If you are planning a new kitchen, one of your first things to think about is which kitchen layout is best for your home. There are many factors that will need to be taken into consideration, such as the size and shape of the room, the source of natural light, whether you want the kitchen to be kept separate from the rest of the house or part of open plan living, as well as how you intend to use the kitchen.

Here we take a look at the main kitchen layouts.

Island kitchen

Everyone wants a kitchen that’s large enough to have a kitchen island. A central island is an extremely practical layout, giving you lots of preparation space and it creates an efficient workflow around the traditional work triangle (with the cooker, sink and fridge within comfortable reach). It also makes the kitchen a very sociable room as it encourages other people to come and sit with you while you’re working. Alternatively, it provides a nice informal area where you can sit and chat over coffee or a casual meal.

Galley kitchen

A galley kitchen is usually built in a narrow room with entrances at either end, effectively creating a thoroughfare, with units or open shelving on either side of the aisle. As part of an open plan space, the galley kitchen can be used to lead people from one space to another, containing the kitchen in a defined area at the same time as allowing the person working to be a part of family life.

U-shaped kitchen

The U-shaped kitchen is a familiar layout in small kitchens, but also works just as well in large kitchens – with the potential for the addition of a kitchen island if your room is large enough. There are three sides laid out in a squared-off U-shape of units with corner cupboards at where the longer sides meet the short side. The layout means you have easy access to virtually everything you need when you’re cooking, as well as a lot of kitchen counter space to work on. The U-shaped kitchen works very well as part of a large open plan living space as it creates boundaries for kitchen activities, but also creates a theatrical feel to cooking.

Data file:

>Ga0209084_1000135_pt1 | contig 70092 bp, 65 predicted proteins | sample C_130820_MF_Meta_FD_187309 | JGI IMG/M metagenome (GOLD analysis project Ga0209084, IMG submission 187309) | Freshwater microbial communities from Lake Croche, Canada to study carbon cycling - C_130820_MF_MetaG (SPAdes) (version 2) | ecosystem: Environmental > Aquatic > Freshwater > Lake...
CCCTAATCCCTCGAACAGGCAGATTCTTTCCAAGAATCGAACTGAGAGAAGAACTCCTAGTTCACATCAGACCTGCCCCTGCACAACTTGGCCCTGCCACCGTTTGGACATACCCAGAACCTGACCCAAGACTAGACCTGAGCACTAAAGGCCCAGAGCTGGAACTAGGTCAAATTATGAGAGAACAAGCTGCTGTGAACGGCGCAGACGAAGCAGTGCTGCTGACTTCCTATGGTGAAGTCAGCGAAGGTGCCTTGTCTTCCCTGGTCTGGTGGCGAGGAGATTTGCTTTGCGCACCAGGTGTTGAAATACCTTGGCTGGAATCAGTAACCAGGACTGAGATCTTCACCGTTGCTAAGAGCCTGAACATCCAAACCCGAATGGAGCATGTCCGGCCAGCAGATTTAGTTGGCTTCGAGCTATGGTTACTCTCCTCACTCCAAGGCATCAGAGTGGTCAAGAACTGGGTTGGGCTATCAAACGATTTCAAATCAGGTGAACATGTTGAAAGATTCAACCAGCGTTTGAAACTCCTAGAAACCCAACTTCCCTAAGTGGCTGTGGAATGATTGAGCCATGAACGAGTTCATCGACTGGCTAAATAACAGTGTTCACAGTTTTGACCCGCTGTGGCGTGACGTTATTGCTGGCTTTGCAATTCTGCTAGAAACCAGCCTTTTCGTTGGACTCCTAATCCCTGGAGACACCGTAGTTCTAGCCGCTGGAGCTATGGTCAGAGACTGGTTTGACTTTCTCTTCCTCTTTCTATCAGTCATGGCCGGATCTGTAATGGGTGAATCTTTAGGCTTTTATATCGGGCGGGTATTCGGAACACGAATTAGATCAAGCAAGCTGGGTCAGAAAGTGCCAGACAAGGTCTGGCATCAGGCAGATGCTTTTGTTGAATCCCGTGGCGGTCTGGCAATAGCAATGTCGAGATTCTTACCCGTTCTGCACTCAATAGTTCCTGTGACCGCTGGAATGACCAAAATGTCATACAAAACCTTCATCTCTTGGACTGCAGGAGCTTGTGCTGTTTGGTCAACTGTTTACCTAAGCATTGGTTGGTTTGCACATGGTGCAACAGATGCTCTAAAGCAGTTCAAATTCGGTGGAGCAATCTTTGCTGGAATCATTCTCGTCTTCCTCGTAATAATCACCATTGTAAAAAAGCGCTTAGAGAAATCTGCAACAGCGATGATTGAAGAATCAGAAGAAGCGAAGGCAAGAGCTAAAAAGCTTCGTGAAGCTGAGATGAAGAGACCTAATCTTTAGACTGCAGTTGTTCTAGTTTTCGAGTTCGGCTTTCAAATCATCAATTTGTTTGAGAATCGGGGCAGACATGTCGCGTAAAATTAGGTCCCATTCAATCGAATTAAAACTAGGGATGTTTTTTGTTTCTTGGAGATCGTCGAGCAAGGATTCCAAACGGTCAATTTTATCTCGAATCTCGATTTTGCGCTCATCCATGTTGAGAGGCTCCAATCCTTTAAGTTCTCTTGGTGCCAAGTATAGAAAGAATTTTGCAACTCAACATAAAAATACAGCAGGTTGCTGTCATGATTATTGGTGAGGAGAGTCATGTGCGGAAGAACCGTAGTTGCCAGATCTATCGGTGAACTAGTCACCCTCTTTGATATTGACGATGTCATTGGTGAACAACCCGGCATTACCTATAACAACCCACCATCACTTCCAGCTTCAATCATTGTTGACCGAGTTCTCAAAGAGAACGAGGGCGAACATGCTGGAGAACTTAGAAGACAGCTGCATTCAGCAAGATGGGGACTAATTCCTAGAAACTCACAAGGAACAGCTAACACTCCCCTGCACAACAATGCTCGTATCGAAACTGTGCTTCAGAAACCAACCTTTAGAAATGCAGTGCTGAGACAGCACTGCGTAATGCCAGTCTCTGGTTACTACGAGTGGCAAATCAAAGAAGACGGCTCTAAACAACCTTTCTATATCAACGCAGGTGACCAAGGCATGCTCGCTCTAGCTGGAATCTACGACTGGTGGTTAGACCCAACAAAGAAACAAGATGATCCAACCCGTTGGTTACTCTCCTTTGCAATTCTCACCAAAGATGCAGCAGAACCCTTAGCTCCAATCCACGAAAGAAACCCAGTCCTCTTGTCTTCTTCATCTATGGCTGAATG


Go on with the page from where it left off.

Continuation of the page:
One-wall kitchen

A one-wall kitchen works well in a large open plan space. As the name suggests, everything is against a single wall – sink, cooker, fridge/freezer and cupboards. In an open plan space, a one-wall kitchen layout keeps the kitchen area away from the rest of the living area, although the addition of a kitchen island as a room divider also helps you to create zones.

L-shaped kitchen

An L-shaped kitchen is where most of the units run across one wall, and meet other units that are installed at a 90-degree angle – in other words, in an L shape! The L-shaped layout is ergonomic in that it gives you the opportunity to create the all-important working triangle. It is a great shape to have in an open plan living space, keeping the kitchen and associated activities out of the way without compromising efficiency. It also means you can install an island between the kitchen and the living space, giving you additional storage space and working space, as well as a place to gather with friends and family.

Peninsula kitchen

A peninsula is like an L-shaped kitchen, but the short end juts out into the room and is usually longer, giving you more food prep space, breakfast bar or casual dining space without the need for an additional island. It’s a great way of providing a boundary between your preparation area and living space, whether it’s to break up a long, narrow room or as part of an open plan area.

We have been specialising in creating luxury kitchens for many years. If you are planning your new kitchen, make an appointment with one of our kitchen designers at our Cheshunt kitchen showroom to discuss the best layout for you, as well as to see examples of our kitchens in real life.

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